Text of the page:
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Published in U.S. 1 Newspaper on May 31, 2000. All rights
Let’s Talk About Me
All too often employers waste a job interview talking
about themselves and not quizzing the candidate, says Jesse
director of the New Jersey Department of Labor’s Division of Business
Services. "Recent surveys have shown that the job interview is
the least effective way to choose from job candidates, and that’s
usually because it’s done improperly," says Behrens, a 16-year
veteran of the Department of Labor.
Its Division of Business Services offers several employer human
support services programs, including one on "Selection
and the Selection Process," on Thursday, June 8, at 9 a.m. at
the Labor Building in Trenton. The seminar is sponsored by the
Association of New Jersey. Call 609-984-3518. Cost: $10.
Behrens is an advocate for a technique called the "structured
behavior-based interview," wherein questions posed to job
are specifically job-related, such that the interviewer elicits
about what the candidate has done in the past that correlates with
the job to be filled. If the job demands problem-solving skills, for
example, the interviewer asks a candidate to explain situations in
which he or she has resolved problems in the past. "Structured,
behavior-based interviews involve good, open-ended questions where
the candidate does most of the talking," says Behrens.
In addition to the resume, results of skill and personality tests,
and references, the interview is an essential component of the hiring
process. But it’s here that employers are most clumsy, says Behrens,
who says DON’T do the following:
and prepare good open-ended questions so that the interviewee is doing
80 percent of the talking (Behrens calls this the "Eighty-Twenty
answers. "If you tell them the job is stressful and you ask `how
do you handle stress,’ they’re going to tell you what you want to
hear," says Behrens.
making employment decisions based on race, religion, gender, age,
disability, or family status. "All too often that information
is directly or indirectly elicited," says Behrens, "and while
that, in and of itself, may not be a violation of Civil Rights law,
it provides the company with information that they should not have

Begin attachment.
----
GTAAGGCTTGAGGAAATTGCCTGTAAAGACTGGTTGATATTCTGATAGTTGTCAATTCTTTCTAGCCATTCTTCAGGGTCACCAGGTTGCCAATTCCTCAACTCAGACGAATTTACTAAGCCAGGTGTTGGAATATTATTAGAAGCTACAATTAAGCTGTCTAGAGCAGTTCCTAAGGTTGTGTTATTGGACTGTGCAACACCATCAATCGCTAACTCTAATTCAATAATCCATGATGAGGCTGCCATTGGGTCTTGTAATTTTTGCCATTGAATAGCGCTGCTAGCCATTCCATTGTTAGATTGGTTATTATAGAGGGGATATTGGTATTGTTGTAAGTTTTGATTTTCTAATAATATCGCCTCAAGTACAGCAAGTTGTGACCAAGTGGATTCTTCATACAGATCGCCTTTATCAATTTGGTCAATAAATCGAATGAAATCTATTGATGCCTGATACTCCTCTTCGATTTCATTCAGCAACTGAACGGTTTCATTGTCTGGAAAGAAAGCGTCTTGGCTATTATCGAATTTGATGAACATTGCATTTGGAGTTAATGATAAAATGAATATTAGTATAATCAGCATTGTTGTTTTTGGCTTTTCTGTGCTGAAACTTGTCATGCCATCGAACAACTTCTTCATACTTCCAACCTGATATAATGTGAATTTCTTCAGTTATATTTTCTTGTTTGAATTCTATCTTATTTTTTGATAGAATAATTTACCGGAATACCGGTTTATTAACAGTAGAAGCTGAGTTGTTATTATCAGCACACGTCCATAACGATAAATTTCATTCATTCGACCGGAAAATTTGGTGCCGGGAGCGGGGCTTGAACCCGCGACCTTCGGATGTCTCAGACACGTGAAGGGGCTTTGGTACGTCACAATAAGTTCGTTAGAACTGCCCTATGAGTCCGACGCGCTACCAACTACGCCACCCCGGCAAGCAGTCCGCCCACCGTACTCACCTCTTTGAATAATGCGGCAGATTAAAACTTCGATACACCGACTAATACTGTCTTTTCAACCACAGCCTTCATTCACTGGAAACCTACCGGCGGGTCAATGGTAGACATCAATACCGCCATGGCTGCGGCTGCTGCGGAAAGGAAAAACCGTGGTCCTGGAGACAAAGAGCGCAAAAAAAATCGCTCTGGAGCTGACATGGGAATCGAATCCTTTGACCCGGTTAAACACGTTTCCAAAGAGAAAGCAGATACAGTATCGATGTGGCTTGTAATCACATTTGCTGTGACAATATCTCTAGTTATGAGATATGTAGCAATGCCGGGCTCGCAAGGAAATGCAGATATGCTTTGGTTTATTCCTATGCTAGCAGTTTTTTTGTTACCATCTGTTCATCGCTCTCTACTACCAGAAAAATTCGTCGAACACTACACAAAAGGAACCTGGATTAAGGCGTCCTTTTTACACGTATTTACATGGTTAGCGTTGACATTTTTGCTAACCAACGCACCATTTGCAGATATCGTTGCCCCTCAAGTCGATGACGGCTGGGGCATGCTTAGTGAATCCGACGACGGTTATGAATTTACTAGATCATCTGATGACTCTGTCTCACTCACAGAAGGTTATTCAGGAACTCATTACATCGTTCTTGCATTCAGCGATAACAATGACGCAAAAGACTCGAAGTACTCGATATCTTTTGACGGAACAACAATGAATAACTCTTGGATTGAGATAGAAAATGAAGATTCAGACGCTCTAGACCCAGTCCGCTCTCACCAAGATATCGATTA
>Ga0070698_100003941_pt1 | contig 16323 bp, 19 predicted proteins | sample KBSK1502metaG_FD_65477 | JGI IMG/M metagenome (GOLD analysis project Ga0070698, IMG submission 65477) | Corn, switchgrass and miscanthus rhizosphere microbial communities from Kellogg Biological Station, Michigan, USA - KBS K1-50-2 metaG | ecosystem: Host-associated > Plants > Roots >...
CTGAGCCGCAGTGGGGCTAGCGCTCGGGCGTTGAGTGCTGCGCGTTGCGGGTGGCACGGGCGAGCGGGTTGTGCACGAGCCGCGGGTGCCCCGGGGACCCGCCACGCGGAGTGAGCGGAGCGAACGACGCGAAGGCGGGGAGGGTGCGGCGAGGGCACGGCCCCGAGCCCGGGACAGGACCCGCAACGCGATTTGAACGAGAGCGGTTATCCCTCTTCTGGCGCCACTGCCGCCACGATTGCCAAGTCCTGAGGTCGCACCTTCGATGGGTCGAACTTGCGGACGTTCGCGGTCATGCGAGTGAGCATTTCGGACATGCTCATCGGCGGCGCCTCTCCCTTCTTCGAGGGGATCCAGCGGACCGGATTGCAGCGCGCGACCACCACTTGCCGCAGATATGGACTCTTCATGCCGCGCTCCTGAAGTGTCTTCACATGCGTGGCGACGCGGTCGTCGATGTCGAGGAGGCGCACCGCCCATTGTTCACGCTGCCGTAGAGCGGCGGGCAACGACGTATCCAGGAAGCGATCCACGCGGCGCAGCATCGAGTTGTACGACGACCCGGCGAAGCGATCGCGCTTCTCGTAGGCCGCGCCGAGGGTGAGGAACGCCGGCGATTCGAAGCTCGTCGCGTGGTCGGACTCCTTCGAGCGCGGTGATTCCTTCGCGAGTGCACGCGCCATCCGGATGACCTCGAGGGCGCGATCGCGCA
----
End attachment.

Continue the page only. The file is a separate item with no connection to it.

and it may come back to haunt them when they try to justify who they
lot of interviewers have a fear of doing this," says Behrens.
tight labor market, there’s certainly a lack of people that have the
skills that many jobs require, so there’s a tendency to settle for
less than what would be a good job match," says Behrens.
that companies only give name, rank, and serial number of the employee
in question, but if you don’t make the effort, you could put yourself
in danger, says Behrens. "There’s a legal concept called negligent
hiring that applies when the employer should have known that a person
was either violent, a thief, or incompetent," says Behrens. When
possible, try to reach the person closest to the ex-employee.
you get the information anyway because they don’t know any
Reference checking is critical, says Behrens, because "past
is the best predictor of future behavior."
Taking information about customers and translating that
into new products is an opportunity community banks need to snap up,
says George Scharpf, CEO of Amboy National Bank since 1981.
"We have been able to analyze our client base and start to promote
those who we believe are more likely to be interested in certain
Where are big bank "Goliaths" most susceptible? Are Goliath’s
one-stop financial services what customers really want? How does
work with technology to create powerful customer relations?
Scharpf and CEOs from two other community banks, Charles Hamm
of Independence Community Bank and Stephen Laine, CEO of First
BankAmericano, will answer those questions on Thursday, June 8, at
8:30 a.m. at the New Jersey Bankers Association meeting on "Davids
versus Goliaths" at the Woodbridge Hilton. Call 609-924-5550.
With over $1.4 billion in assets, 15 offices and 250 employees in
New Jersey, Amboy is a Goliath in New Jersey, says Scharpf, but it